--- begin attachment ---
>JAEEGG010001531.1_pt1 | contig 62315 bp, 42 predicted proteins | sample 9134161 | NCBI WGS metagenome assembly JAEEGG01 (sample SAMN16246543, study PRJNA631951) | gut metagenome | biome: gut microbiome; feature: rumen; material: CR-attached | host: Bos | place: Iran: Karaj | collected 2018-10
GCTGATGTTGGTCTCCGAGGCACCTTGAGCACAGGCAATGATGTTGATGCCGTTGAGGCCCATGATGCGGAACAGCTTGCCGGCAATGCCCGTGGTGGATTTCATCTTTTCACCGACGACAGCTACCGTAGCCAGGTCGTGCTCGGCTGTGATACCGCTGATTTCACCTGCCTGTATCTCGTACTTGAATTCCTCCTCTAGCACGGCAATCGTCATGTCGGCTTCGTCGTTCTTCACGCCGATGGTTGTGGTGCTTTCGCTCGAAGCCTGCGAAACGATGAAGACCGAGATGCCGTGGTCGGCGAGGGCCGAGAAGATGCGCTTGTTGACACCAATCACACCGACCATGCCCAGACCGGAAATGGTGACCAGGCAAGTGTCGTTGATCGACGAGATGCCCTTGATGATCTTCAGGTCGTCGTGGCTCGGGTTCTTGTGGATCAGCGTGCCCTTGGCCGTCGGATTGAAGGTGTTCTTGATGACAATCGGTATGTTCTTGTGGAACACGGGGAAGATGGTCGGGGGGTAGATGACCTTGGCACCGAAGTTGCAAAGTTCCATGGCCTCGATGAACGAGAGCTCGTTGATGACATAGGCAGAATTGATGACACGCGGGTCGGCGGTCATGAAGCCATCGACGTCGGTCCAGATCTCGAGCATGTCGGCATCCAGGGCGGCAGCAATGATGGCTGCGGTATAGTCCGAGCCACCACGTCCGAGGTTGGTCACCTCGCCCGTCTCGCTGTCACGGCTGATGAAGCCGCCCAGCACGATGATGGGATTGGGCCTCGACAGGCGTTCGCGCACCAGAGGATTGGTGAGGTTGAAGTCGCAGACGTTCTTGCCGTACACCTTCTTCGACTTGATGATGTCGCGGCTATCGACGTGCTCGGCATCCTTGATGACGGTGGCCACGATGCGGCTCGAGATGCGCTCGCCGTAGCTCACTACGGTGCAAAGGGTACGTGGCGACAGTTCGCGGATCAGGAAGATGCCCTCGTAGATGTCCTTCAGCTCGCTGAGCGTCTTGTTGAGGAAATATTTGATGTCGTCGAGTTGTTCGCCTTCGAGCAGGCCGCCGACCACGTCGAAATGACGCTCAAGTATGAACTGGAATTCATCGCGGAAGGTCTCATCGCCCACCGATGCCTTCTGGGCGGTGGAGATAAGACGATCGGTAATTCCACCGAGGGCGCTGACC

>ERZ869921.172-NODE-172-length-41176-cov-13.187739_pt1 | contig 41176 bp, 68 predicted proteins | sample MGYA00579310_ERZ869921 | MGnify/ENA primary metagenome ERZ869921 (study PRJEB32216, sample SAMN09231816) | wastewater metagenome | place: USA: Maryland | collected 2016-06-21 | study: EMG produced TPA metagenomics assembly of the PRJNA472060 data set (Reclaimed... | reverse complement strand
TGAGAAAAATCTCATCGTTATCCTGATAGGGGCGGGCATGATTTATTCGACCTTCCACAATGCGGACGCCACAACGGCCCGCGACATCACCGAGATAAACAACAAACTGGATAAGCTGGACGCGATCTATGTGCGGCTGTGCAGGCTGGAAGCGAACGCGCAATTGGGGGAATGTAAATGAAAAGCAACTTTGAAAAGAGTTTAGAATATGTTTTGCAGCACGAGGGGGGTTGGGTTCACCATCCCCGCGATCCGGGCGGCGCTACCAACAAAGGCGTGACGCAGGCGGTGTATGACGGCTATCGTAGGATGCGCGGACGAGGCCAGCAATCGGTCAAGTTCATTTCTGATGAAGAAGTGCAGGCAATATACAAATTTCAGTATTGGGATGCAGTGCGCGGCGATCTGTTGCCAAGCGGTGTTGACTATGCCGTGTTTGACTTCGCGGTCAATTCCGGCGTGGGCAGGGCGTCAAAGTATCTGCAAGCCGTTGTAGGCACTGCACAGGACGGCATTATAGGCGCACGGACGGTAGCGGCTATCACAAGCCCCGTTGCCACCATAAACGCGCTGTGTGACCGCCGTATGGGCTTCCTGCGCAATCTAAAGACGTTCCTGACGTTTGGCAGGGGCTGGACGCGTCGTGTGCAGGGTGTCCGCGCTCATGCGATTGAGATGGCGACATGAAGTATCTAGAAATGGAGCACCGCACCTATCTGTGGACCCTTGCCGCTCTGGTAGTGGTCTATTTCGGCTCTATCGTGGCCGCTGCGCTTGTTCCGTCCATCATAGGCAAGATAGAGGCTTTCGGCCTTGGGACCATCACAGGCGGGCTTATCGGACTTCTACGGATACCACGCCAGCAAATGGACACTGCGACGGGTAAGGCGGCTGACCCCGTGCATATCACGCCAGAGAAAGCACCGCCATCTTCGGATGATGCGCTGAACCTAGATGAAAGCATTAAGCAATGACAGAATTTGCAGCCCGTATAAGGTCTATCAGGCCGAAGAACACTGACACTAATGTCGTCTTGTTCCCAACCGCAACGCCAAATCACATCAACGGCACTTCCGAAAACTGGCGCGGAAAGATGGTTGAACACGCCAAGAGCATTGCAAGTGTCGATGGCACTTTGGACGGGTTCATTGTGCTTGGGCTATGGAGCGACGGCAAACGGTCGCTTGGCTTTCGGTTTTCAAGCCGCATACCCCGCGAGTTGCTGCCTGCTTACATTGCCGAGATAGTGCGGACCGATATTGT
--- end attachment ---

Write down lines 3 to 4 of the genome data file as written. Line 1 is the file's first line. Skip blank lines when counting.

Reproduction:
>ERZ869921.172-NODE-172-length-41176-cov-13.187739_pt1 | contig 41176 bp, 68 predicted proteins | sample MGYA00579310_ERZ869921 | MGnify/ENA primary metagenome ERZ869921 (study PRJEB32216, sample SAMN09231816) | wastewater metagenome | place: USA: Maryland | collected 2016-06-21 | study: EMG produced TPA metagenomics assembly of the PRJNA472060 data set (Reclaimed... | reverse complement strand
TGAGAAAAATCTCATCGTTATCCTGATAGGGGCGGGCATGATTTATTCGACCTTCCACAATGCGGACGCCACAACGGCCCGCGACATCACCGAGATAAACAACAAACTGGATAAGCTGGACGCGATCTATGTGCGGCTGTGCAGGCTGGAAGCGAACGCGCAATTGGGGGAATGTAAATGAAAAGCAACTTTGAAAAGAGTTTAGAATATGTTTTGCAGCACGAGGGGGGTTGGGTTCACCATCCCCGCGATCCGGGCGGCGCTACCAACAAAGGCGTGACGCAGGCGGTGTATGACGGCTATCGTAGGATGCGCGGACGAGGCCAGCAATCGGTCAAGTTCATTTCTGATGAAGAAGTGCAGGCAATATACAAATTTCAGTATTGGGATGCAGTGCGCGGCGATCTGTTGCCAAGCGGTGTTGACTATGCCGTGTTTGACTTCGCGGTCAATTCCGGCGTGGGCAGGGCGTCAAAGTATCTGCAAGCCGTTGTAGGCACTGCACAGGACGGCATTATAGGCGCACGGACGGTAGCGGCTATCACAAGCCCCGTTGCCACCATAAACGCGCTGTGTGACCGCCGTATGGGCTTCCTGCGCAATCTAAAGACGTTCCTGACGTTTGGCAGGGGCTGGACGCGTCGTGTGCAGGGTGTCCGCGCTCATGCGATTGAGATGGCGACATGAAGTATCTAGAAATGGAGCACCGCACCTATCTGTGGACCCTTGCCGCTCTGGTAGTGGTCTATTTCGGCTCTATCGTGGCCGCTGCGCTTGTTCCGTCCATCATAGGCAAGATAGAGGCTTTCGGCCTTGGGACCATCACAGGCGGGCTTATCGGACTTCTACGGATACCACGCCAGCAAATGGACACTGCGACGGGTAAGGCGGCTGACCCCGTGCATATCACGCCAGAGAAAGCACCGCCATCTTCGGATGATGCGCTGAACCTAGATGAAAGCATTAAGCAATGACAGAATTTGCAGCCCGTATAAGGTCTATCAGGCCGAAGAACACTGACACTAATGTCGTCTTGTTCCCAACCGCAACGCCAAATCACATCAACGGCACTTCCGAAAACTGGCGCGGAAAGATGGTTGAACACGCCAAGAGCATTGCAAGTGTCGATGGCACTTTGGACGGGTTCATTGTGCTTGGGCTATGGAGCGACGGCAAACGGTCGCTTGGCTTTCGGTTTTCAAGCCGCATACCCCGCGAGTTGCTGCCTGCTTACATTGCCGAGATAGTGCGGACCGATATTGT